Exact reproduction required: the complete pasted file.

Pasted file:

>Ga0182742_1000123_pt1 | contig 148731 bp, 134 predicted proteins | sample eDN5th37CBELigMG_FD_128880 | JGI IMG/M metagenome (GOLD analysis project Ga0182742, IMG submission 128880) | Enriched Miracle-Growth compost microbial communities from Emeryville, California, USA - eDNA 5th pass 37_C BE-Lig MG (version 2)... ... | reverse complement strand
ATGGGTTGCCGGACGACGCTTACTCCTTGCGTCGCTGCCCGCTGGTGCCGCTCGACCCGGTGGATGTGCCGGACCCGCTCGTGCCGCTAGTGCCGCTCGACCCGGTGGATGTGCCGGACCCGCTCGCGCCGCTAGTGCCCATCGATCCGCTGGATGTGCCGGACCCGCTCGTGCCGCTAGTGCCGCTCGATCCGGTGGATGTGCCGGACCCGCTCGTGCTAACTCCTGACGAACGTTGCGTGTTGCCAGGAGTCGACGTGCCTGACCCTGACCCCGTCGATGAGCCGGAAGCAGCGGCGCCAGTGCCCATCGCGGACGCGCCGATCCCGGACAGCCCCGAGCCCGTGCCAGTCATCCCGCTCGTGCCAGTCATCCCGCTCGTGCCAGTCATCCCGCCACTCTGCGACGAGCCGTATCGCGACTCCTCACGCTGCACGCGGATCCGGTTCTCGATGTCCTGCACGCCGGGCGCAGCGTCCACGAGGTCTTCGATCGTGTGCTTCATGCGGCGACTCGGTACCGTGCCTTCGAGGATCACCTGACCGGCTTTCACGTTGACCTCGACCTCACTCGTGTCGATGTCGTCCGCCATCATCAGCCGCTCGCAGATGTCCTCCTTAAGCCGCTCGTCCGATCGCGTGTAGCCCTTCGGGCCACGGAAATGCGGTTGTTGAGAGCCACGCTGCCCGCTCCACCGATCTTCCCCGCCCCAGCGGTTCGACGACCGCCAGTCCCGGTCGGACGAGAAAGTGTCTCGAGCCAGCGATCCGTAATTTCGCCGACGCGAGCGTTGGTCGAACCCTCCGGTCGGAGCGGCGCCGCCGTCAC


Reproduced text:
>Ga0182742_1000123_pt1 | contig 148731 bp, 134 predicted proteins | sample eDN5th37CBELigMG_FD_128880 | JGI IMG/M metagenome (GOLD analysis project Ga0182742, IMG submission 128880) | Enriched Miracle-Growth compost microbial communities from Emeryville, California, USA - eDNA 5th pass 37_C BE-Lig MG (version 2)... ... | reverse complement strand
ATGGGTTGCCGGACGACGCTTACTCCTTGCGTCGCTGCCCGCTGGTGCCGCTCGACCCGGTGGATGTGCCGGACCCGCTCGTGCCGCTAGTGCCGCTCGACCCGGTGGATGTGCCGGACCCGCTCGCGCCGCTAGTGCCCATCGATCCGCTGGATGTGCCGGACCCGCTCGTGCCGCTAGTGCCGCTCGATCCGGTGGATGTGCCGGACCCGCTCGTGCTAACTCCTGACGAACGTTGCGTGTTGCCAGGAGTCGACGTGCCTGACCCTGACCCCGTCGATGAGCCGGAAGCAGCGGCGCCAGTGCCCATCGCGGACGCGCCGATCCCGGACAGCCCCGAGCCCGTGCCAGTCATCCCGCTCGTGCCAGTCATCCCGCTCGTGCCAGTCATCCCGCCACTCTGCGACGAGCCGTATCGCGACTCCTCACGCTGCACGCGGATCCGGTTCTCGATGTCCTGCACGCCGGGCGCAGCGTCCACGAGGTCTTCGATCGTGTGCTTCATGCGGCGACTCGGTACCGTGCCTTCGAGGATCACCTGACCGGCTTTCACGTTGACCTCGACCTCACTCGTGTCGATGTCGTCCGCCATCATCAGCCGCTCGCAGATGTCCTCCTTAAGCCGCTCGTCCGATCGCGTGTAGCCCTTCGGGCCACGGAAATGCGGTTGTTGAGAGCCACGCTGCCCGCTCCACCGATCTTCCCCGCCCCAGCGGTTCGACGACCGCCAGTCCCGGTCGGACGAGAAAGTGTCTCGAGCCAGCGATCCGTAATTTCGCCGACGCGAGCGTTGGTCGAACCCTCCGGTCGGAGCGGCGCCGCCGTCAC